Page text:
Ocean freight rates are heading to record high levels with global events like the Red Sea crisis; port congestion especially in the Middle East and Asia regions; container repositioning imbalance – with there being higher number of empty containers in Colombo and the Gulf region instead of China; and strong container demand being seen as prime causes.

Freight rates are up. And the Drewry index is up 2 times y-o-y in year-to-date CY24.

For the week-ended June 6, the (Drewry’s) composite index increased 12 per cent to $4,716 per 40 ft container and has increased 181 per cent when compared with the same week last year. As per estimate, the current composite index of $4,716 per 40 ft container is 232 per cent more than average 2019 (pre-pandemic) rates of $1,420.

Benchmark freight rates, from Shanghai to Genoa increased 17 per cent or $971 to $6,664 per 40 ft container for the period under review, while rates from Shanghai to Rotterdam increased 14 per cent or $762 to $6,032 per 40 ft equivalent unit. Likewise, Shanghai to Los Angeles rates is up 11 per cent; while Shanghai to New York rates is up 6 per cent.

Drewry expects freight rates ex-China to continue rising next week due to the onset of the early peak season.

Also read: Sarbananda Sonowal takes charge as Minister of Ports, Shipping and Waterways 

According to Indian research firm, Prabhudas Lilladher, June 2024 spot rates have already crossed 3-4x levels ($6000 - 10000/40ft).

Shipping companies such as Maersk (AP Moller) have raised their annual EBITDA guidance for CY24 by 50-75 per cent, or to $7 – 9 billion. In a statement, Maersk said, there was continued strong container market demand, “and the disruption caused by the ongoing crisis in the Red Sea” show signs of “further port congestion,” especially in Asia and the Middle East and additional increase in container freight rates.

“This development is gradually building up and is expected to contribute to a stronger financial performance in the second half of 2024. Based on these developments, Maersk upgrades its full-year 2024 guidance... underlying EBITDA of $7 – 9 billion (previously $4 – 6 billion),” it said earlier this month.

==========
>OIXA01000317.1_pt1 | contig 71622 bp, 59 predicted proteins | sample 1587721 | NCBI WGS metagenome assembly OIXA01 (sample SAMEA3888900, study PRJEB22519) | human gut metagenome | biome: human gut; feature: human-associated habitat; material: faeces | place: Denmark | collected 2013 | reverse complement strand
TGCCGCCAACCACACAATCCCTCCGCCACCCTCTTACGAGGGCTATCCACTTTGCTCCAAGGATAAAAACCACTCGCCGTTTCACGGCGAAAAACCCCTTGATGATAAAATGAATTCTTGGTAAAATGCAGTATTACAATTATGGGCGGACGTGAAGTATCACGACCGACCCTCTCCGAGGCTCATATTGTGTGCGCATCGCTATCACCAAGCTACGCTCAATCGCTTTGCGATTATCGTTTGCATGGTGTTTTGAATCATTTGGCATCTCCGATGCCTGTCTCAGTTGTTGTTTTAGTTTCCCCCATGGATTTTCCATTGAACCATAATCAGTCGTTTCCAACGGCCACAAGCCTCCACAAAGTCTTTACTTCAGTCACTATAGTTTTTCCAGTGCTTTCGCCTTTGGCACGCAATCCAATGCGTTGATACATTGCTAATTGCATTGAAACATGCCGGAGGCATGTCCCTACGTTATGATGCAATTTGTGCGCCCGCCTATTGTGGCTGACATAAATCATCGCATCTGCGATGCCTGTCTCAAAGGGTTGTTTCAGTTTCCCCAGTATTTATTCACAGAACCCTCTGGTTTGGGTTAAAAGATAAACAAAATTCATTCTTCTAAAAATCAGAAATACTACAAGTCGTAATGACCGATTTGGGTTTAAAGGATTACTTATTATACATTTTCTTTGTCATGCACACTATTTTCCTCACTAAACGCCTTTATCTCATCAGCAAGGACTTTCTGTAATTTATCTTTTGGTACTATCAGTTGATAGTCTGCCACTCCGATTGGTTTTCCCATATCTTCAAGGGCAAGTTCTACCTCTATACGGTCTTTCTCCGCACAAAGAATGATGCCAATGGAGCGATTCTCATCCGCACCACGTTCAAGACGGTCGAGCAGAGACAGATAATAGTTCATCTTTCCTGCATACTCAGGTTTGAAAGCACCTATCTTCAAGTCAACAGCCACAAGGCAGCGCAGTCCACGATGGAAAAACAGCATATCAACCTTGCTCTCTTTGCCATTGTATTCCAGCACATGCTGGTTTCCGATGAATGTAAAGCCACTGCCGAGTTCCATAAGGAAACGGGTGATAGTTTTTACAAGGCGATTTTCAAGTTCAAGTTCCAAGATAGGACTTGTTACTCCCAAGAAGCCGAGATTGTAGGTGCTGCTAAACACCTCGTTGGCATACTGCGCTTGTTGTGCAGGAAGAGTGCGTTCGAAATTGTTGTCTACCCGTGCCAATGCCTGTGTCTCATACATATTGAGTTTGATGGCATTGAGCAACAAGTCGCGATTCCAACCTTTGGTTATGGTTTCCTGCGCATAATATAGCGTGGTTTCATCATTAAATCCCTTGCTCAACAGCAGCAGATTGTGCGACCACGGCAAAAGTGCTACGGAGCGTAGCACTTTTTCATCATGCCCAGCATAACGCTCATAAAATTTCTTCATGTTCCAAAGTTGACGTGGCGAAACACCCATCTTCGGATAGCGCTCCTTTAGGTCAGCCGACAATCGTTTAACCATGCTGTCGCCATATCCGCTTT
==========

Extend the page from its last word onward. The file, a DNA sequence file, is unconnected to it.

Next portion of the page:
Indian Ports

In India – the 12 major ports - saw its cargo traffic increase by over 2.5 per cent to 139.3 million tonnes (mt) in till May. Four ports - Kolkata & Haldia ports, Ennore, New Mangalore and Mormugao - saw a decline in cargo traffic. Vizag port saw the highest increase in traffic at nearly 14 per cent y-o-y growth.

JNPT will begin expansion at the port around April next year and it will increase capacity from 6.5 million twenty-foot equivalent units (TEUs) to 10 millionTEUs.

Navigating Red Sea crisis

“JNPT has been operating at nearly 100 per cent utilisation (FY24 volume at 6.4 million TEUs). Expected DFC connectivity by FY26 would require much higher port capacity. Thus, the planned port expansion will handle the projected near-to-medium term growth in cargo volumes,” Prabhudas Lilladher said in its report.

Chabahar connectivity could lead to an alternate East-West route and thus help India navigate the Red Sea crisis, the research firm further added.

Over the past three years, private ports in India have significantly outpaced major ports in growth, with APSEZ growing 18 per cent and JSW Infra at 32 per cent. “This highlights their increasing importance in the maritime logistics sector. APSEZ has begun FY25 with a 5 per cent volume growth,” the research firm said.